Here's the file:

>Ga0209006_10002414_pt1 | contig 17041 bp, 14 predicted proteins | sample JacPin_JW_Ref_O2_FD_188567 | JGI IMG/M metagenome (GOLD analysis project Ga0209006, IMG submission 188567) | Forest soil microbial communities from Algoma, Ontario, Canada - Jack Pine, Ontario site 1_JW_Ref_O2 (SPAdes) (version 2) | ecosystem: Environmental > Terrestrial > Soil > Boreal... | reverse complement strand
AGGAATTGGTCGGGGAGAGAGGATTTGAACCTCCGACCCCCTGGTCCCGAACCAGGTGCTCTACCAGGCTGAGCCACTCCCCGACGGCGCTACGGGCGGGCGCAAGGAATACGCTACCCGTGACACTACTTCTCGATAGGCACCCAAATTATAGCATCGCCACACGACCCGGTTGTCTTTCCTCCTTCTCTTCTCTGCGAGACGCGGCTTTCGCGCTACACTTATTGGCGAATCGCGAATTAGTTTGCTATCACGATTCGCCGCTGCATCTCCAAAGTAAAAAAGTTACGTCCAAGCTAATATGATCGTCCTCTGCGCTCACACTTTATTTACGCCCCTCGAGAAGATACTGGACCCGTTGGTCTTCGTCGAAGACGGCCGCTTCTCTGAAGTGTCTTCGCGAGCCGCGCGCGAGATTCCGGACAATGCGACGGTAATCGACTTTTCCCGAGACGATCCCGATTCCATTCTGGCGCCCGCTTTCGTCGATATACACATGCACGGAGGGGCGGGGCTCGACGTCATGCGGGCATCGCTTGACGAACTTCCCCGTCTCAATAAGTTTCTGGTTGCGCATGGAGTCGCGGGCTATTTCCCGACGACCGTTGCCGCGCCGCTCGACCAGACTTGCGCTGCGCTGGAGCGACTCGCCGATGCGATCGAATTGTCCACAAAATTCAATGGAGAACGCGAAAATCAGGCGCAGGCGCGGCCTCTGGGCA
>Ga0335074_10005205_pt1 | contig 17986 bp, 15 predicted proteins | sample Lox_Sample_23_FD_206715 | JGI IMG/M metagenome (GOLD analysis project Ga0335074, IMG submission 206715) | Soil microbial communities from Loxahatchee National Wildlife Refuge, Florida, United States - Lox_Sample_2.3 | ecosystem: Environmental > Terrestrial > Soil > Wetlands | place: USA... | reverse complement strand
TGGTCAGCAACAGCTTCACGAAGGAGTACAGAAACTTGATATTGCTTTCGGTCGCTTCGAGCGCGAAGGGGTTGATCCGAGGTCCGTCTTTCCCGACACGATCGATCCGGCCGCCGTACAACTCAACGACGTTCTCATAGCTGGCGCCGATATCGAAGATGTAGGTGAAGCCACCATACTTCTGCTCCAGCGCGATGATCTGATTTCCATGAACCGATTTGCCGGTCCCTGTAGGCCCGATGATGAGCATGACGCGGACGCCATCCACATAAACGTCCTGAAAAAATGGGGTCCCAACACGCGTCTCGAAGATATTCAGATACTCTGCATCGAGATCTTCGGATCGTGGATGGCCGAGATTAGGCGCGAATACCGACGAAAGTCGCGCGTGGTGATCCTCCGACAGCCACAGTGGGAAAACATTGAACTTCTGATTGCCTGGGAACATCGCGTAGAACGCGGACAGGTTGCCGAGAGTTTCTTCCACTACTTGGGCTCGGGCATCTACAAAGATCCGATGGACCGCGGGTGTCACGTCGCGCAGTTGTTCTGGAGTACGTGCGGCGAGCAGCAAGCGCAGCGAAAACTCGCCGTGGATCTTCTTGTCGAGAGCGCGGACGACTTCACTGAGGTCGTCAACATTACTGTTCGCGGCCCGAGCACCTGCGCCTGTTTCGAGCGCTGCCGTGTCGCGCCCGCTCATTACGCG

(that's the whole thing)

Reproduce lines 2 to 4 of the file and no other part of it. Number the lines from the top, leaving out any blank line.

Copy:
AGGAATTGGTCGGGGAGAGAGGATTTGAACCTCCGACCCCCTGGTCCCGAACCAGGTGCTCTACCAGGCTGAGCCACTCCCCGACGGCGCTACGGGCGGGCGCAAGGAATACGCTACCCGTGACACTACTTCTCGATAGGCACCCAAATTATAGCATCGCCACACGACCCGGTTGTCTTTCCTCCTTCTCTTCTCTGCGAGACGCGGCTTTCGCGCTACACTTATTGGCGAATCGCGAATTAGTTTGCTATCACGATTCGCCGCTGCATCTCCAAAGTAAAAAAGTTACGTCCAAGCTAATATGATCGTCCTCTGCGCTCACACTTTATTTACGCCCCTCGAGAAGATACTGGACCCGTTGGTCTTCGTCGAAGACGGCCGCTTCTCTGAAGTGTCTTCGCGAGCCGCGCGCGAGATTCCGGACAATGCGACGGTAATCGACTTTTCCCGAGACGATCCCGATTCCATTCTGGCGCCCGCTTTCGTCGATATACACATGCACGGAGGGGCGGGGCTCGACGTCATGCGGGCATCGCTTGACGAACTTCCCCGTCTCAATAAGTTTCTGGTTGCGCATGGAGTCGCGGGCTATTTCCCGACGACCGTTGCCGCGCCGCTCGACCAGACTTGCGCTGCGCTGGAGCGACTCGCCGATGCGATCGAATTGTCCACAAAATTCAATGGAGAACGCGAAAATCAGGCGCAGGCGCGGCCTCTGGGCA
>Ga0335074_10005205_pt1 | contig 17986 bp, 15 predicted proteins | sample Lox_Sample_23_FD_206715 | JGI IMG/M metagenome (GOLD analysis project Ga0335074, IMG submission 206715) | Soil microbial communities from Loxahatchee National Wildlife Refuge, Florida, United States - Lox_Sample_2.3 | ecosystem: Environmental > Terrestrial > Soil > Wetlands | place: USA... | reverse complement strand
TGGTCAGCAACAGCTTCACGAAGGAGTACAGAAACTTGATATTGCTTTCGGTCGCTTCGAGCGCGAAGGGGTTGATCCGAGGTCCGTCTTTCCCGACACGATCGATCCGGCCGCCGTACAACTCAACGACGTTCTCATAGCTGGCGCCGATATCGAAGATGTAGGTGAAGCCACCATACTTCTGCTCCAGCGCGATGATCTGATTTCCATGAACCGATTTGCCGGTCCCTGTAGGCCCGATGATGAGCATGACGCGGACGCCATCCACATAAACGTCCTGAAAAAATGGGGTCCCAACACGCGTCTCGAAGATATTCAGATACTCTGCATCGAGATCTTCGGATCGTGGATGGCCGAGATTAGGCGCGAATACCGACGAAAGTCGCGCGTGGTGATCCTCCGACAGCCACAGTGGGAAAACATTGAACTTCTGATTGCCTGGGAACATCGCGTAGAACGCGGACAGGTTGCCGAGAGTTTCTTCCACTACTTGGGCTCGGGCATCTACAAAGATCCGATGGACCGCGGGTGTCACGTCGCGCAGTTGTTCTGGAGTACGTGCGGCGAGCAGCAAGCGCAGCGAAAACTCGCCGTGGATCTTCTTGTCGAGAGCGCGGACGACTTCACTGAGGTCGTCAACATTACTGTTCGCGGCCCGAGCACCTGCGCCTGTTTCGAGCGCTGCCGTGTCGCGCCCGCTCATTACGCG